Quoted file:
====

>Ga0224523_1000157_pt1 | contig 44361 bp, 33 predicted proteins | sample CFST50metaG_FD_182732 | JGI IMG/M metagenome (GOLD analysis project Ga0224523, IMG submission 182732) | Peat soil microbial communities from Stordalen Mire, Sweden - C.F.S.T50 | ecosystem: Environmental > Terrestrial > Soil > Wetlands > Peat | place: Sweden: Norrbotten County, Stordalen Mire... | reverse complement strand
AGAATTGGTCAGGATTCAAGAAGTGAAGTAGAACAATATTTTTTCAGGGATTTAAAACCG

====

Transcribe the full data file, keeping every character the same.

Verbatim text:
>Ga0224523_1000157_pt1 | contig 44361 bp, 33 predicted proteins | sample CFST50metaG_FD_182732 | JGI IMG/M metagenome (GOLD analysis project Ga0224523, IMG submission 182732) | Peat soil microbial communities from Stordalen Mire, Sweden - C.F.S.T50 | ecosystem: Environmental > Terrestrial > Soil > Wetlands > Peat | place: Sweden: Norrbotten County, Stordalen Mire... | reverse complement strand
AGAATTGGTCAGGATTCAAGAAGTGAAGTAGAACAATATTTTTTCAGGGATTTAAAACCG